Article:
Imagine: If you could travel back in time and meet yourself, what advice would you give?
Perhaps you would tell yourself…. “Avoid mistake X at all costs”.
Maybe you’d say…. “Only work with enterprises with Y & X characteristics”.
Or you might advise… “You’ve got to deal with your mental roadblocks”.
And if you could only share one piece of advice? What would that be? For me, it would be smashing through mental roadblocks. And not just any roadblock.
The roadblock of ME.
You see, for too long, I was in my own way, blocking my own growth and progress.
Now you might be thinking….
“But how were you blocking yourself, Andrew?”
Here’s the answer: By not developing and improving myself in the areas that truly mattered. By not focusing on personal growth at a deeper level.
Of course, your next question is probably going to be….
“What were you doing Andrew?”
I was keeping myself busy with superficial improvements and chasing the next magic bullet that came in my direction.
I’ll share a few examples with you…
Superficial improvement examples
- Learning and trying new marketing/sales tactics (there’s nothing wrong with this — it’s just there’s other stuff to get right first)
- Perfecting stuff that wasn’t right in the first place
Magic bullets examples
- Delivering products that I imagined/guessed/hoped would work
- Going after clients/niches that looked greenest from a distance (my lawn looks great from a 100m away)
And why did I do that?
Because I didn’t know any better. I lacked the training and experience to know what I should be doing. So I went after the next idea/opportunity that came along.
The cost of ideas & opportunities
The harsh reality: There’s no such thing as FREE. Opportunities always have a price tag attached and you’ll need to hand over something — whether that’s time, money, or other opportunities.
Unfortunately, many of us overlook these costs, we’re so focused on the potential upside, that we blinkered to the negative impacts.
Let’s put some flesh on the bone…
Examples of shiny & attractive opportunities:
- Being invited to explore a new market segment
- Adding a new piece of software to your workflow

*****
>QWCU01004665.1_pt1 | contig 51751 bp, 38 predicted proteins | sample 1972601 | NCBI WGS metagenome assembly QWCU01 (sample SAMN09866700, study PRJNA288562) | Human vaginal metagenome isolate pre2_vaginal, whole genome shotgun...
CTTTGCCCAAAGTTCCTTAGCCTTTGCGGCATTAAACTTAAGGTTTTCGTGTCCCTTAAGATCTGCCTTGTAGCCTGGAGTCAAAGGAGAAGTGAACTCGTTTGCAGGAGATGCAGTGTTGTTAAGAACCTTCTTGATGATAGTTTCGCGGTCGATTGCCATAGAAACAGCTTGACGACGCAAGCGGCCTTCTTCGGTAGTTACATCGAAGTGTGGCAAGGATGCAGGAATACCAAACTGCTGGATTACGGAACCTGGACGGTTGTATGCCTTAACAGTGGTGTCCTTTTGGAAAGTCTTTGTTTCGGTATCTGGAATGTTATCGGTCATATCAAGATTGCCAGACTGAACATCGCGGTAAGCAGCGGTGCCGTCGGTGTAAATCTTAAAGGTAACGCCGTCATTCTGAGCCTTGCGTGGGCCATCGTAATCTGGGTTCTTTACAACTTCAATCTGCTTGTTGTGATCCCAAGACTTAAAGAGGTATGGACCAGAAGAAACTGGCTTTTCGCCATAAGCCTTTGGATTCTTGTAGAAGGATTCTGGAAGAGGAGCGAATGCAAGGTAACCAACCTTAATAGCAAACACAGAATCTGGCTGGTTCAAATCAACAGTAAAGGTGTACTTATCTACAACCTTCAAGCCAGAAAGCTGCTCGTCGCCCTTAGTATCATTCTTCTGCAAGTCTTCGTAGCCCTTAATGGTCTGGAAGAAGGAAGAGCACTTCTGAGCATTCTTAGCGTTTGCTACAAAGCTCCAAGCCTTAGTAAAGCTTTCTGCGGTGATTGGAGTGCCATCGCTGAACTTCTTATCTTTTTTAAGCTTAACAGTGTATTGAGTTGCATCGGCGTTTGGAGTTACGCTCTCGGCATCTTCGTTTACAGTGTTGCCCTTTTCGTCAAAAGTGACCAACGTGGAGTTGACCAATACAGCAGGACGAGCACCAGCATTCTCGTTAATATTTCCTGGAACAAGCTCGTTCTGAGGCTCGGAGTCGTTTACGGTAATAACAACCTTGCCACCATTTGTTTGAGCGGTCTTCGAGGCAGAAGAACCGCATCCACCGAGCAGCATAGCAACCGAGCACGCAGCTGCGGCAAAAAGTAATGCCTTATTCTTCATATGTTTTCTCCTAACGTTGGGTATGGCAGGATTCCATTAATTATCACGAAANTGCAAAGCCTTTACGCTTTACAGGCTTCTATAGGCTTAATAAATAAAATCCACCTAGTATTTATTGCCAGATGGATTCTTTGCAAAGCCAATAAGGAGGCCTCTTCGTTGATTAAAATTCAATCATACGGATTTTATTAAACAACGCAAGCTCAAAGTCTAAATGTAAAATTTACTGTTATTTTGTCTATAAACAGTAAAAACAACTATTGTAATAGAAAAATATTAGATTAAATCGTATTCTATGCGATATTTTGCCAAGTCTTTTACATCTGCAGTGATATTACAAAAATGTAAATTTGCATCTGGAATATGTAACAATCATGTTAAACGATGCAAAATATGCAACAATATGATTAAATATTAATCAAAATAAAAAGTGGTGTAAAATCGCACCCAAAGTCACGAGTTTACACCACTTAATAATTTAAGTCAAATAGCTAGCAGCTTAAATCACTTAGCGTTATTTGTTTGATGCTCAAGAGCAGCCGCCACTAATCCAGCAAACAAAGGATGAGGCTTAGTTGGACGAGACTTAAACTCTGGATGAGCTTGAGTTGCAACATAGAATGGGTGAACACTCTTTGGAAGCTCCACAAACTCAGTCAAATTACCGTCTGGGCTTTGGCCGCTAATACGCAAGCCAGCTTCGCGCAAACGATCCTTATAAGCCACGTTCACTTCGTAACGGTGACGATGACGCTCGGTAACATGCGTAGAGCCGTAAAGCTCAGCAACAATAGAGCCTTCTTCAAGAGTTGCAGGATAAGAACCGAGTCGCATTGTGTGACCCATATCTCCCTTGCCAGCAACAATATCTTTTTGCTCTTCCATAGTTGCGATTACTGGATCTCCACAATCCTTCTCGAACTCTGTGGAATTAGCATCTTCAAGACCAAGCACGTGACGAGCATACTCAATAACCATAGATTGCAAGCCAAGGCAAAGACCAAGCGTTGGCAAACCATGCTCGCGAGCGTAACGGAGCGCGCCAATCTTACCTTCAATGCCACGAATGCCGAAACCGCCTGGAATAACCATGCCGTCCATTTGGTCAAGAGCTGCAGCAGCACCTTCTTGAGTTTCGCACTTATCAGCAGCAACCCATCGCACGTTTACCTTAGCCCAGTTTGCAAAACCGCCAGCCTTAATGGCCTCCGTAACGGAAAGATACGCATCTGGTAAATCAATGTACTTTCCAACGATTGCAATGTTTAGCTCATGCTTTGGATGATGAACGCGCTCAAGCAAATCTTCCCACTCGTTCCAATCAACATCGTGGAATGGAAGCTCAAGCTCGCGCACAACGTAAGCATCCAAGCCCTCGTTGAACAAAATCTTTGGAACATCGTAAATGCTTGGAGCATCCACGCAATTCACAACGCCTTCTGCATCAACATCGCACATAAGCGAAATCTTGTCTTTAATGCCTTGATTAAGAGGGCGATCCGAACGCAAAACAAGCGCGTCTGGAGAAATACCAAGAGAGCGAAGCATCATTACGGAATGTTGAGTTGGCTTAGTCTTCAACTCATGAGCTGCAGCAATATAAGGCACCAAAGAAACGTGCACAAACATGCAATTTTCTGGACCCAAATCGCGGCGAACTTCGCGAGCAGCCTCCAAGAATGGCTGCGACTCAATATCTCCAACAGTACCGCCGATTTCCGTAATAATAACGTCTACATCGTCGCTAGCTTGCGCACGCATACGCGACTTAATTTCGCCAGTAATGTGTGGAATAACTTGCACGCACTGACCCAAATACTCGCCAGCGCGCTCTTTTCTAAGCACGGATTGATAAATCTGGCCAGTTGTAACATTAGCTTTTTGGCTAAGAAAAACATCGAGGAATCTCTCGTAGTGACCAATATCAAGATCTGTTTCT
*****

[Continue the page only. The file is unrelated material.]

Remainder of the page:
- Meeting a new and influential business person for lunch
Potential upsides of these opportunities:
- The customers in this segment have large budgets and problems that obviously need solving.
- This new software will save us time and money
- The person is a proven entrepreneur and they could open doors
All-to-easily overlooked downsides of these examples:
- Going after a new segment is likely to generate lowest ROI (more on this in another post)
- It’s going to require hundreds of hours to off-board your team from the old software and onboard them to the new one.
- You’re wasting a day meeting someone who has given little indication that they’re willing to collaborate with you.
Now, the potential cost of these opportunities is obvious when they’re so clearly laid out.
But real life isn’t bullet pointed.
Opportunities and ideas sneak up on you. Sometimes in a good way. But often in a good-idea-at-the-time, but headache-in-the-morning kind of way.
It’s like when you meet a mate down the pub for a quick pint, and four hours later, find yourself stumbling home from the Kebab shop.
These things just seem to happen. And in your early business years, these things happen a lot (the opportunities, not the pub).
(Aside: I used to wonder why veteran businesspeople were so cynical and cold to new opportunities, and now I know — they’ve clearly been scarred by opportunity cost.)
Why do these things happen?
Because we’re (or at least I was) so keen to make our companies an overnight success, that we rush towards opportunities that come our way.
Of course, the majority of these opportunities fail to pay off….